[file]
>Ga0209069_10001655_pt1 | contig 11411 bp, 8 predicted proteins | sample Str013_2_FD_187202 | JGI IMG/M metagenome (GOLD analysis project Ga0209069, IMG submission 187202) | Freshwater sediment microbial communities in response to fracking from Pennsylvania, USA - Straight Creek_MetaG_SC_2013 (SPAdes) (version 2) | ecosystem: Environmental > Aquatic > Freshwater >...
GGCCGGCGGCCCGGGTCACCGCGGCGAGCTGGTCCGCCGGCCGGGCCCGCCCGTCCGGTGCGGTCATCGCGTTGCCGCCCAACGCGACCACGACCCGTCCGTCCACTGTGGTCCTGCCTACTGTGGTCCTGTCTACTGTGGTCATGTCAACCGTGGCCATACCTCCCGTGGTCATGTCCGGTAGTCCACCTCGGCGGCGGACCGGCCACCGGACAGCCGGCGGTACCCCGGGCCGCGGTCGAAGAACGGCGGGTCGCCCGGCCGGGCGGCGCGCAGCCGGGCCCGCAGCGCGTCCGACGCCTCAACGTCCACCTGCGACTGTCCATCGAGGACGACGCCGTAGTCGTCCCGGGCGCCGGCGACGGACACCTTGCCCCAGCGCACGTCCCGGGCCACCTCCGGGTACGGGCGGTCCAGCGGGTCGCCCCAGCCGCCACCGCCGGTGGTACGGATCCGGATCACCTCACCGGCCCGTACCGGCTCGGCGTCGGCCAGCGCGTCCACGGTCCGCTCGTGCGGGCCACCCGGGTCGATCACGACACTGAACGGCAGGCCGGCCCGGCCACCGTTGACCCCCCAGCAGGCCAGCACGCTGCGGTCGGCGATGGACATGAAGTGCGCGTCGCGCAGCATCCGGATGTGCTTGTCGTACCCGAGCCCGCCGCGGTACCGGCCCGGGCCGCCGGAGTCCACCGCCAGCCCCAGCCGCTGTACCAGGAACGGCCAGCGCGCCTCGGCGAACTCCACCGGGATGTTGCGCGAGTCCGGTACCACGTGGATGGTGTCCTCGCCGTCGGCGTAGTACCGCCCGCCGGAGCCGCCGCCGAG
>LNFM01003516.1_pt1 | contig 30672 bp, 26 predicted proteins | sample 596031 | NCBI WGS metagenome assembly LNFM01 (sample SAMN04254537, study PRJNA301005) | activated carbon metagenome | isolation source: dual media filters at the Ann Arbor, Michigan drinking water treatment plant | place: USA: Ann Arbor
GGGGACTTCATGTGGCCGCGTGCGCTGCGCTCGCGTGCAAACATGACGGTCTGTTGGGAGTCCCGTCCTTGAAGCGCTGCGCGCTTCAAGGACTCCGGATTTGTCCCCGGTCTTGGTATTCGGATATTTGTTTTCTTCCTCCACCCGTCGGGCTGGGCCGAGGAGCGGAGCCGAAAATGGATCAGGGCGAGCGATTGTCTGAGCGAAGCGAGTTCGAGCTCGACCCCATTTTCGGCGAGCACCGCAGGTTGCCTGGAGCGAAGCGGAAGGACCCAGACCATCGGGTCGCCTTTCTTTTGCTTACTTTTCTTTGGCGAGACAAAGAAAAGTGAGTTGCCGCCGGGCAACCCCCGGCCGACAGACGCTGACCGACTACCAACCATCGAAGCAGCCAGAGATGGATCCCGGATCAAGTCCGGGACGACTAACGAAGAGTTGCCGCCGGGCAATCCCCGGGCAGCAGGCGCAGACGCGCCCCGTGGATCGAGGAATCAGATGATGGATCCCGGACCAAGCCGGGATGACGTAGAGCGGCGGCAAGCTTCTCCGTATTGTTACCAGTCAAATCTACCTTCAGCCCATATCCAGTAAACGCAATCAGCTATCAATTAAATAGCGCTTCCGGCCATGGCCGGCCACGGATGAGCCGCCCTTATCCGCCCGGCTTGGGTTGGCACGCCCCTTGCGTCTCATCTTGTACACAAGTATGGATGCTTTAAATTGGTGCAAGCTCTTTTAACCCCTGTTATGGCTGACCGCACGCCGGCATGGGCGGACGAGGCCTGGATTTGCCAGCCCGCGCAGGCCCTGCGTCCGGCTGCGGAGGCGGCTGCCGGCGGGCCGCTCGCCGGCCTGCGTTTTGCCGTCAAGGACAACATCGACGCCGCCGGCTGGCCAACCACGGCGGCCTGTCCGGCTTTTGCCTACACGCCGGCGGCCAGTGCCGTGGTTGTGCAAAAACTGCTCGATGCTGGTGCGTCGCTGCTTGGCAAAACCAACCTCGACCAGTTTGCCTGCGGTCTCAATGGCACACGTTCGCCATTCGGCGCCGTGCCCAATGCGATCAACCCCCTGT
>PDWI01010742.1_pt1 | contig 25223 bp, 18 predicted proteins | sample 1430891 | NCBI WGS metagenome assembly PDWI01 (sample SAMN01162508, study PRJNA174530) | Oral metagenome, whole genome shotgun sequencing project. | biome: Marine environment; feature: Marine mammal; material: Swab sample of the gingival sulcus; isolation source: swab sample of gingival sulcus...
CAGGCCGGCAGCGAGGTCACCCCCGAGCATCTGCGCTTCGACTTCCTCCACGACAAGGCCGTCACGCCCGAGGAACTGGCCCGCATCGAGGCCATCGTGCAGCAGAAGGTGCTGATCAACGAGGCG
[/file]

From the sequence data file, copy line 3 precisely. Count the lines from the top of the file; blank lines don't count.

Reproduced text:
>LNFM01003516.1_pt1 | contig 30672 bp, 26 predicted proteins | sample 596031 | NCBI WGS metagenome assembly LNFM01 (sample SAMN04254537, study PRJNA301005) | activated carbon metagenome | isolation source: dual media filters at the Ann Arbor, Michigan drinking water treatment plant | place: USA: Ann Arbor